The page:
Roadtripping in a 2016 Dodge Viper ACR is the Best Bad Idea
"Why would you want to do that?" That's the question I was asked the most during my week with the 2016 Dodge Viper ACR. After more than a month of contemplating the answer to that question, I'm still not entirely sure. In the moment I offered up that I was on a road-trip from Los Angeles to Lake Tahoe, and that I was doing it with the Viper ACR because it's the last car you would expect to be well-suited for such a journey. Also, I was able to schedule the car over the 4th of July holiday weekend, so that added an extra air of Americana to the whole thing. While that was the initial idea, it was hardly the whole story. Yes, I was on a road-trip, and yes, I was enjoying the fact that by simply putting this car out in the real world I was doing something unique. But there was an underlying purpose that became apparent after the first couple of days on the road. The more people that gave me quizzical looks, or shook their heads when I told them what I was up to, the more I became aware that I was doing something few people would understand. Even some of my peers that I spoke to via social media or email were dumbfounded by what I'd chosen to do with this extreme piece of machinery. "No, I'm not taking it the track," "Yes, I'm aware that if I was to damage one of the rubber bands that Dodge passes off as a front tire I'd likely be stranded for a few days." In general, everyone seemed pretty concerned, like I didn't know what I was getting myself into, or that I didn't understand the true purpose of the car. Wusses with no vision, the lot of them. I wanted to prove them wrong, show them that not only could you take a Viper ACR on a road-trip, but that you should. RELATED: See More of the 2016 Dodge Viper ACR
I don't know exactly how many reviews out there state that driving the Viper ACR anywhere other than a racetrack is a waste of time, or an ill-advised idea, but off the top of my head I can think of four. It's not that they're completely wrong—driving an ACR on the street is an ill-advised idea 99 percent of the time—but that other 1 percent is when you get an experience unlike any other.
Hours of discomfort fade away when the road opens up and you realize that you're at the wheel of the most capable street-legal car currently on the market. The ACR holds production car lap records at 13 of the world's most formidable race tracks, including Laguna Seca, where it famously demolished the Porsche 918's lap by 1.24 seconds.
You're going to tell me that bringing that performance to the street is a waste of time? Oh how I weep for thee.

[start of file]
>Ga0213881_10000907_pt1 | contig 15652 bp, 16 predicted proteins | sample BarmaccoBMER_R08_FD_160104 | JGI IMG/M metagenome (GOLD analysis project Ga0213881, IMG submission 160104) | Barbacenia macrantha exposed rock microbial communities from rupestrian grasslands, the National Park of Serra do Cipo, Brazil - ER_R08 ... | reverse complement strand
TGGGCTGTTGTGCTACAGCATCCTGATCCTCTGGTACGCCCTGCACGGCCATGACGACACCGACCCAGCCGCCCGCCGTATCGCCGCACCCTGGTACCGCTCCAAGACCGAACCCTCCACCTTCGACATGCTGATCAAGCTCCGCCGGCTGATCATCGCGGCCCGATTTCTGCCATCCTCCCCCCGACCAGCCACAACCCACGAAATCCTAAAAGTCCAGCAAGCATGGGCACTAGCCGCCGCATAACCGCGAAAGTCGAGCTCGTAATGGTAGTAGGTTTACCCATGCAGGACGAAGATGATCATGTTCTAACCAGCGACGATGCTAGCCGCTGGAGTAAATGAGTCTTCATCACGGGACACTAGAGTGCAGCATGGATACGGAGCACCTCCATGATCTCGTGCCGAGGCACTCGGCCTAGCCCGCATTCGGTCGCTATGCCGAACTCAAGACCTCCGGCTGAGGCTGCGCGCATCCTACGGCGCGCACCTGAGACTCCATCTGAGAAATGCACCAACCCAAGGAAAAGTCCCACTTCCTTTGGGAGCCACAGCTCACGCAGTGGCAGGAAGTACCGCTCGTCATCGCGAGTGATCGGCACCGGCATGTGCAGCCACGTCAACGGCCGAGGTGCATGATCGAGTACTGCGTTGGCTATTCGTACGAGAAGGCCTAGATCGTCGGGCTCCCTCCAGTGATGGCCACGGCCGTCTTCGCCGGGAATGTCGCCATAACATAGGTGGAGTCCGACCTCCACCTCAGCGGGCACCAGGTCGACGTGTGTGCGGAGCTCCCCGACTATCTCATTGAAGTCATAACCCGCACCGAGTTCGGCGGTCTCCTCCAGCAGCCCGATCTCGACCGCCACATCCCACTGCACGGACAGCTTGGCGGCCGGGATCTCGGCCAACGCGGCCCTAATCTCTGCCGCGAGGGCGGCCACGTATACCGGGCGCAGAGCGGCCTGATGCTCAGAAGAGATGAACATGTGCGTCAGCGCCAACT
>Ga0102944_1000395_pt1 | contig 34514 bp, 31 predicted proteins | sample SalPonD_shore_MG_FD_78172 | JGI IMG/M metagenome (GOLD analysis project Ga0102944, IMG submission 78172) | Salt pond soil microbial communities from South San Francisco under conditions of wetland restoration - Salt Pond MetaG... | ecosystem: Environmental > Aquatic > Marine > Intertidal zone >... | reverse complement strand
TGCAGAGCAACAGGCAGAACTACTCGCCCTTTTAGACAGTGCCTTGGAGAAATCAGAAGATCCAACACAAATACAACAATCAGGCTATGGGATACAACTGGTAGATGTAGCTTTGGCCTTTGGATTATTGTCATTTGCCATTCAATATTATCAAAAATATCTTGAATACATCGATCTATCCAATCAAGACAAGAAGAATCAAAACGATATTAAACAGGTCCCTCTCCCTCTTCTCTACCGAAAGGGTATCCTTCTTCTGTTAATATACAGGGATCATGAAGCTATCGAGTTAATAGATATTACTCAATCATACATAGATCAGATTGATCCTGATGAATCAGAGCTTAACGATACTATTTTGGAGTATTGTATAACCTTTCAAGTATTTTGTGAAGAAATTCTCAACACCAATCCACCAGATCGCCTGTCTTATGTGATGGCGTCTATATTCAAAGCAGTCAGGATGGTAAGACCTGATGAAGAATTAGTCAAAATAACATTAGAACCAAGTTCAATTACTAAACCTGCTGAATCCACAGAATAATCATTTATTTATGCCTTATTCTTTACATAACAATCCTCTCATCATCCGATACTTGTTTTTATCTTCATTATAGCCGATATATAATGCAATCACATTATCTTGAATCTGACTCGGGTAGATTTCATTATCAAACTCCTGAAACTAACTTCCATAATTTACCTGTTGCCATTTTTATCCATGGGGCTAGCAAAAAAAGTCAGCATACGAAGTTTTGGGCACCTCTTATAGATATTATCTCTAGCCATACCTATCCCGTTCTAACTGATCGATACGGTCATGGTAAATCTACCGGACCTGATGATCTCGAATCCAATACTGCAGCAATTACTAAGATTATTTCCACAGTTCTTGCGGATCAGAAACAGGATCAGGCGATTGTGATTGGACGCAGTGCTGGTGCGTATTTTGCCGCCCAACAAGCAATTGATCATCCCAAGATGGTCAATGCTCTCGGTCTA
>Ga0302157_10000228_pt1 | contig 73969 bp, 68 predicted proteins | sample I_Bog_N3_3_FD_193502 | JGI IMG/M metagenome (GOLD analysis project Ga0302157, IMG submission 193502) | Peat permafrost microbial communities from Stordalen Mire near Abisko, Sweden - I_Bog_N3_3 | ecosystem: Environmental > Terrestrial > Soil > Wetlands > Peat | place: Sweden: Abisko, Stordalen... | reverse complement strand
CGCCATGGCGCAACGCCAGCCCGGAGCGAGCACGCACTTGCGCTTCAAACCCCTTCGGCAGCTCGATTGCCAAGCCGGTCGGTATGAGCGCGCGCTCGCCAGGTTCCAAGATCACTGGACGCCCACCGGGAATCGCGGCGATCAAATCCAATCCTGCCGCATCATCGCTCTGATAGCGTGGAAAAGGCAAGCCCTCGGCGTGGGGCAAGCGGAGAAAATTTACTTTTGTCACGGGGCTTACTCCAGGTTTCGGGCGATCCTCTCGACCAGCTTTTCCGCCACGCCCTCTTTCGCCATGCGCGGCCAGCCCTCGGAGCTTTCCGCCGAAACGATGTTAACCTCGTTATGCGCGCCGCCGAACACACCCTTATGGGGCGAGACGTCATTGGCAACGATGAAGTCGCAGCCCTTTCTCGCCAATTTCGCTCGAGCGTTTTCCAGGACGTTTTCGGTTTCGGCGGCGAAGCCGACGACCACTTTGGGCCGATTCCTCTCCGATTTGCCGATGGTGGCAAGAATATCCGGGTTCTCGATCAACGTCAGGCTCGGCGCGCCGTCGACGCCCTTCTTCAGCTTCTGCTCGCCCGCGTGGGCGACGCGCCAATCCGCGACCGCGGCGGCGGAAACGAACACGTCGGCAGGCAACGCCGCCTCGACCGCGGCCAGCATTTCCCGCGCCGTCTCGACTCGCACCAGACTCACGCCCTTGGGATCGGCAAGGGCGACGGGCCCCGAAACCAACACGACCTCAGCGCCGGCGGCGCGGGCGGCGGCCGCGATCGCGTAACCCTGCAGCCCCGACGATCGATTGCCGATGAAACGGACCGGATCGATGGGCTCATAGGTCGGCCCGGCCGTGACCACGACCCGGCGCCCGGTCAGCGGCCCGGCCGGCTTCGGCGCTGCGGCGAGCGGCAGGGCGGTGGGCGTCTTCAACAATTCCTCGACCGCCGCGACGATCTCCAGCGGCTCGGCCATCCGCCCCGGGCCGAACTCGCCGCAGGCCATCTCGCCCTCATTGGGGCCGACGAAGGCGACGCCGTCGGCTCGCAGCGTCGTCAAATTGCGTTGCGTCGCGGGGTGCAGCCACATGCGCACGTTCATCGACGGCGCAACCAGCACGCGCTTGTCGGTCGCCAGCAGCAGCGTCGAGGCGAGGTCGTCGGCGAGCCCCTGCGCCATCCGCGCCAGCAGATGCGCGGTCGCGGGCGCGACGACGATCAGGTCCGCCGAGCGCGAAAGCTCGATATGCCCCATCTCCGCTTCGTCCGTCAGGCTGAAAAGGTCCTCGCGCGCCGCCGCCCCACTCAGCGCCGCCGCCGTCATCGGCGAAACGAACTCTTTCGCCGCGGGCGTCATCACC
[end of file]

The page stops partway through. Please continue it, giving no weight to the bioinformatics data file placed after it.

My first couple of hours at the wheel were spent getting familiar with how the ACR handled the imperfections of public roads. Riding on 295/25/ZR19 front and 355/30/ZR19 Kumhos is reassuring when you're gunning for new lap records, or pulling 1.5 Gs on a canyon road, but how are they on the neglected freeways leading out of Los Angeles, and highways of the high desert? Well, they certainly keep you alert. Between constantly monitoring the road for debris that might cause a blowout, and all the information being fed to you about the surface currently underneath the car, driving the ACR 'in the wild' means being on your game.
However, at a certain point it becomes subconscious, it's not like you're worrying about the tires constantly, or any other part of the car for that matter. I have driven more expensive cars in this class, in more hospitable environments, and I've been far more concerned about their well being. The ACR felt solid in every way possible for the duration of my time with it, which is especially impressive considering how much I was constantly asking of it.
Nearly 2,000 miles over the course of a week, the majority of those coming in a four-day period, and it never so much as idled rough. I'd put my faith in this car to get me where I need to go over ones that cost four times as much any day of the week.
In the simplest of terms, the Viper ACR experience begins with the 8.4-liter V10 and ends with the burbling exhaust note reaching your ear drums. If the ACR handled like crap, was awful to look at, and had a garbage interior, it would still be worth driving because of that big lump of an engine underneath. Lucky for us, it handles like a go-kart, is difficult to take your eyes off of, and has a far better interior than one would think, but I'll get to that shortly. Presently I must do my best to convey what it's like to have 645 horsepower and 600 lb-ft of torque at your disposal, in this particular vehicle, on roads that are open to the public. Here goes nothing...